In the late 1990s he joined the faculty of Mills College as composer-in-residence and later was appointed to an endowed professorship, a position from which he retired in 2018. Over the course of his career he has made or contributed to over 400 recordings.
Described in the notes as “a suite by Fred Frith with a multinational septet at the SWR NEWJazz meeting 2007,” this album consists of a single hour-long track of improvised music in which Frith collaborates with other instrumentalists playing the guzheng, drums, trumpet, mridingam, tabla, and various electronics, with Frith on “guitar and home-made instruments. As Frith himself points out, this music can hardly be counted as “jazz,” but it partakes of jazz’s aesthetic of free improvisation informed by careful and respectful listening to others. Over the course of its 67 minutes, this music seems to take us on a tour throughout geographic and cultural space, sometimes singing lyrically and sometimes shouting.
This summit meeting of avant-garde guitarists features elder statesman Fred Frith alongside young up-and-comer René Lussier, recorded live at a contemporary music festival in Victoriaville, Québec in 1986. From the very first moment, you can tell they’re having a blast: both play with puckish good humor as well as an uncanny ability to improvise structures —sometimes fairly complex ones — collaboratively in real time. There’s a bit of hellacious noise, a bit of straight-ahead rocking out, a bit of drum machine and a bit of tape manipulation. In other words, there’s something here for everyone in the family. Assuming no one in the family minds music that sound like nothing else they’ve ever heard.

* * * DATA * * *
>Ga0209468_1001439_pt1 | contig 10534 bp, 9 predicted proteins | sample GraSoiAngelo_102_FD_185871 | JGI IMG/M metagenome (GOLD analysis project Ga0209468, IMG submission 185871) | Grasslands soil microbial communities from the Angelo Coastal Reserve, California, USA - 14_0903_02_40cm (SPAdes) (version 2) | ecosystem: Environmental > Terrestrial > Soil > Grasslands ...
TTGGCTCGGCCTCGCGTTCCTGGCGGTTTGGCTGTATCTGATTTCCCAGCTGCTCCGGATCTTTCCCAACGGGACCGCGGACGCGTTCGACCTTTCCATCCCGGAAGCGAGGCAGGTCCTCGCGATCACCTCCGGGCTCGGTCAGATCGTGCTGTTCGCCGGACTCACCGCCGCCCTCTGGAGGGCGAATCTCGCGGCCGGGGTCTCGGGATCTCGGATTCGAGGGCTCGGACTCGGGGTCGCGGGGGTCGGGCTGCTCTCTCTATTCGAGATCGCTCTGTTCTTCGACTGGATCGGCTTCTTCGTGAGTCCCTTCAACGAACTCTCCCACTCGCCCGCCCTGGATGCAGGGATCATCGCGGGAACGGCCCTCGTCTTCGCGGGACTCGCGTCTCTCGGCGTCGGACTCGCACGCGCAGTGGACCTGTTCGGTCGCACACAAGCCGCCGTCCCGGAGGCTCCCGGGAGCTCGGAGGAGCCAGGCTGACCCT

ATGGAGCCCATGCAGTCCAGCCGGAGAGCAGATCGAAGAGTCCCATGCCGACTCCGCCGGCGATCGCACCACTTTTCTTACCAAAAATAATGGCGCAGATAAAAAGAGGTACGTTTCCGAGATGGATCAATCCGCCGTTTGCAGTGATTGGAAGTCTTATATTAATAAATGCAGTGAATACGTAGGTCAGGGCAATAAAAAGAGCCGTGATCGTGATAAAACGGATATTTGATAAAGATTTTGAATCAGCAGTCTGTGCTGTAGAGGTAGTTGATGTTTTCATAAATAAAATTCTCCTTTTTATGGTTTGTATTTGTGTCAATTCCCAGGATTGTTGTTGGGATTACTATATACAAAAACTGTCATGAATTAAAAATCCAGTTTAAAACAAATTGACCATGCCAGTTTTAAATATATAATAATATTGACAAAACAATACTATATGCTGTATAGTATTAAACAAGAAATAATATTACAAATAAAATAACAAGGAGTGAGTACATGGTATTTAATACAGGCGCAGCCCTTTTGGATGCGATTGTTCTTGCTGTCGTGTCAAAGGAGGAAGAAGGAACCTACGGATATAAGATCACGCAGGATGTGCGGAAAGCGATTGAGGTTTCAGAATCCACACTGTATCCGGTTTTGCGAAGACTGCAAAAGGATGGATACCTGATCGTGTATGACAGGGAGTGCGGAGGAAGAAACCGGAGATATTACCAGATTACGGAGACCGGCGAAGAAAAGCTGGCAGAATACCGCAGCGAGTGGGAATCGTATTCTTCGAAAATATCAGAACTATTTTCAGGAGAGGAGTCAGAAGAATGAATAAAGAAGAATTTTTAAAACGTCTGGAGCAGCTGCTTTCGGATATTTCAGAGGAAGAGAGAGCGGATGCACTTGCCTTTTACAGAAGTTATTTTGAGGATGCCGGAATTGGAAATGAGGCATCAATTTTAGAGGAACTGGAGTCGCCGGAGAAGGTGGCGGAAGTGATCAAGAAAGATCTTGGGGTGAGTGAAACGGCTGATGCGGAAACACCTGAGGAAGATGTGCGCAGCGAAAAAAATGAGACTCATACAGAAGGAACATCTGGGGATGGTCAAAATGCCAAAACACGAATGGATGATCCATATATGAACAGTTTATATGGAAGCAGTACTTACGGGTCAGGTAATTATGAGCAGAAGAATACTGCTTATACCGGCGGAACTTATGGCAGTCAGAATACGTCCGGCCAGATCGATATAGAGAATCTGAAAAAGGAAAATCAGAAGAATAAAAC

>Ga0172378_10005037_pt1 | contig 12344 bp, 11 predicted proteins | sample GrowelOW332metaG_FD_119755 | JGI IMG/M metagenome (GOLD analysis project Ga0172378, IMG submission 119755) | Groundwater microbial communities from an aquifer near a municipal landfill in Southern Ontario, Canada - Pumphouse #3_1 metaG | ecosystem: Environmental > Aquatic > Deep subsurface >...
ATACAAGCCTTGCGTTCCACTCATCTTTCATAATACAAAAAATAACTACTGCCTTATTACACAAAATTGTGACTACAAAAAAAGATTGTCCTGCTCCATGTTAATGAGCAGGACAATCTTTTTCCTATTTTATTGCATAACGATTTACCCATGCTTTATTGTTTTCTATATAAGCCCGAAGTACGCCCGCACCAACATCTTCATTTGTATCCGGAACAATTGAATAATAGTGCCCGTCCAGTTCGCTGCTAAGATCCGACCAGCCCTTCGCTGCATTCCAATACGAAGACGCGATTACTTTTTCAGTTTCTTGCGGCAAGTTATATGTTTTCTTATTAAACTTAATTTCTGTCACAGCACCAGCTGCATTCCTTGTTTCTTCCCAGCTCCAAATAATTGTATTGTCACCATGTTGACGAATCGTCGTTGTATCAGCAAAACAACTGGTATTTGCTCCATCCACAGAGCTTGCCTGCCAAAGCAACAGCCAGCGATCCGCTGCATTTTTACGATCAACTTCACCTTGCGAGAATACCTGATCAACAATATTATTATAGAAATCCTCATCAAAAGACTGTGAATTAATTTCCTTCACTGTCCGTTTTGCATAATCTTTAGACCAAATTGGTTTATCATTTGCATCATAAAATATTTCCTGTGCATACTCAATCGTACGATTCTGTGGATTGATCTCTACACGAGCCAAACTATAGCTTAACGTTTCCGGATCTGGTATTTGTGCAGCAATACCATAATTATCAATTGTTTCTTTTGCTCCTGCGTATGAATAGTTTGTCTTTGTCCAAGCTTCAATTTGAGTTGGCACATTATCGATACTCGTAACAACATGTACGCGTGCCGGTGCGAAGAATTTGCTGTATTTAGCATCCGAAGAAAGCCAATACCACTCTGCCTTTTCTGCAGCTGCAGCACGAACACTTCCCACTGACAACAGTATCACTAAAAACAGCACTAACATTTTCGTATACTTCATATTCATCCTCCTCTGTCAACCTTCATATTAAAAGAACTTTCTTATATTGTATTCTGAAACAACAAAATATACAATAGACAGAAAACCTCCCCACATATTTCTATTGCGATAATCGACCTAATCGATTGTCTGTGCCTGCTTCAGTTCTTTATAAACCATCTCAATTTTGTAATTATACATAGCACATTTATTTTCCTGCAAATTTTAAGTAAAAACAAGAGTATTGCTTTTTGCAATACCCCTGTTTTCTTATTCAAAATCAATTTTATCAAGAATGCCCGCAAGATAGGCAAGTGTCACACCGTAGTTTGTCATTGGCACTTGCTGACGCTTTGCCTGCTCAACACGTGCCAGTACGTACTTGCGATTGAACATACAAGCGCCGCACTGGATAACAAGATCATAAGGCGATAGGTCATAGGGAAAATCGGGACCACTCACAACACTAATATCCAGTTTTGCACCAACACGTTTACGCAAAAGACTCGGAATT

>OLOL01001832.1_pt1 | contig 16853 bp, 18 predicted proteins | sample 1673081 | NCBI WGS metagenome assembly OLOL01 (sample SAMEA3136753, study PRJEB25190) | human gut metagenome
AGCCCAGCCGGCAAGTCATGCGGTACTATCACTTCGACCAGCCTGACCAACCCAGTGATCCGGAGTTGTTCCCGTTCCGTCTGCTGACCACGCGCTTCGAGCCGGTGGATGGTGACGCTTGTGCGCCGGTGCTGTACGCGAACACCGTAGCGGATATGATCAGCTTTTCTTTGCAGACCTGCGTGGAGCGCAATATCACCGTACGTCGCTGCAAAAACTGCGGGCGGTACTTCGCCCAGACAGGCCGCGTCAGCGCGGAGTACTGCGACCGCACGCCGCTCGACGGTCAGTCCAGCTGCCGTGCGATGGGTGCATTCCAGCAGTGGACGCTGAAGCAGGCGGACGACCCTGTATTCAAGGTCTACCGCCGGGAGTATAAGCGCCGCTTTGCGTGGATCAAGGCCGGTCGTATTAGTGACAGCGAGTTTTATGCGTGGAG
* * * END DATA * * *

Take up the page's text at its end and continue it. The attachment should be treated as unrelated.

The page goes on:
Fred Frith is known mostly as an improvising solo guitarist, and for his work with groundbreaking avant-garde ensembles like Henry Cow and Massacre. But during the latter part of his career he really developed his compositional chops and wrote for a variety of ensembles. This program focuses on works written for string quartet (performed by the highly-regarded Arditti Quartet). The music is challenging but not forbidding; there’s a darkness here that is somewhat at odds with the puckish humor one normally associates with Frith’s music, though a certain lightheartedness emerges at times as well.
This is one of two albums that avant-garde guitarist and composer Fred Frith recorded with Arte Quartett, a Swiss saxophone quartet (pianist Katharina Weber and drummer Lucas Niggi make guest appearances as well). The music is composed rather than improvised, though Frith’s noisy guitar and tape interventions seem more extemporaneous than the saxophone parts. As is the case with much of his composed chamber music, there’s real lyricism here among the spiky atonality, and the playing is excellent throughout.
Fred Frith’s Guitar Solos album is the best introduction to his most experimental work. Gravity is the best example of his more pop-oriented efforts. It’s not pop music, exactly, but it’s much more accessible and tuneful than those familiar with his guitars-on-the-table work and his music with Henry Cow could have expected. “Spring Any Day Now” is so tuneful and lovely that it’s easy not to notice its oddly shifting time signatures; his take on “Dancing in the Streets” is twisted but still easily recognizable. Filled with humor as well as eccentricity, this is one of Frith’s finest solo albums.